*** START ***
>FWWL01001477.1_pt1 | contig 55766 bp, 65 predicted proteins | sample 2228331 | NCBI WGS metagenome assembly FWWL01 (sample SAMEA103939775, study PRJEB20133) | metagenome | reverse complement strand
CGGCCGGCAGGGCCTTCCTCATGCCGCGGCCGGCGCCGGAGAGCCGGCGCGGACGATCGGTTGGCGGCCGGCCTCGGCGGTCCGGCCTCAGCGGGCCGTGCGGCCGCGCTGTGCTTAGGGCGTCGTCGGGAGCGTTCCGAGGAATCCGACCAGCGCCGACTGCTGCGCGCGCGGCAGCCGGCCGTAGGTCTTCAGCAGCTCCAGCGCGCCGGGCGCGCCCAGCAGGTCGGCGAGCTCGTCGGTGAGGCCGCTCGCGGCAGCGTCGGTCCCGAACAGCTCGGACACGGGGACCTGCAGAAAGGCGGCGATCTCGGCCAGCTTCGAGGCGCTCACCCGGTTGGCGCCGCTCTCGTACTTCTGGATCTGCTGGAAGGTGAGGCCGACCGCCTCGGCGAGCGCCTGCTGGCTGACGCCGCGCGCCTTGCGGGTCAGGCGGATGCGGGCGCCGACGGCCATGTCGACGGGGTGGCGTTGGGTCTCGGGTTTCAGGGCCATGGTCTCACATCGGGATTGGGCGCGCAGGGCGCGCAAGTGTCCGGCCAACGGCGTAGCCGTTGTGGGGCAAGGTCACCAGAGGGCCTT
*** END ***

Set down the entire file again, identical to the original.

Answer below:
>FWWL01001477.1_pt1 | contig 55766 bp, 65 predicted proteins | sample 2228331 | NCBI WGS metagenome assembly FWWL01 (sample SAMEA103939775, study PRJEB20133) | metagenome | reverse complement strand
CGGCCGGCAGGGCCTTCCTCATGCCGCGGCCGGCGCCGGAGAGCCGGCGCGGACGATCGGTTGGCGGCCGGCCTCGGCGGTCCGGCCTCAGCGGGCCGTGCGGCCGCGCTGTGCTTAGGGCGTCGTCGGGAGCGTTCCGAGGAATCCGACCAGCGCCGACTGCTGCGCGCGCGGCAGCCGGCCGTAGGTCTTCAGCAGCTCCAGCGCGCCGGGCGCGCCCAGCAGGTCGGCGAGCTCGTCGGTGAGGCCGCTCGCGGCAGCGTCGGTCCCGAACAGCTCGGACACGGGGACCTGCAGAAAGGCGGCGATCTCGGCCAGCTTCGAGGCGCTCACCCGGTTGGCGCCGCTCTCGTACTTCTGGATCTGCTGGAAGGTGAGGCCGACCGCCTCGGCGAGCGCCTGCTGGCTGACGCCGCGCGCCTTGCGGGTCAGGCGGATGCGGGCGCCGACGGCCATGTCGACGGGGTGGCGTTGGGTCTCGGGTTTCAGGGCCATGGTCTCACATCGGGATTGGGCGCGCAGGGCGCGCAAGTGTCCGGCCAACGGCGTAGCCGTTGTGGGGCAAGGTCACCAGAGGGCCTT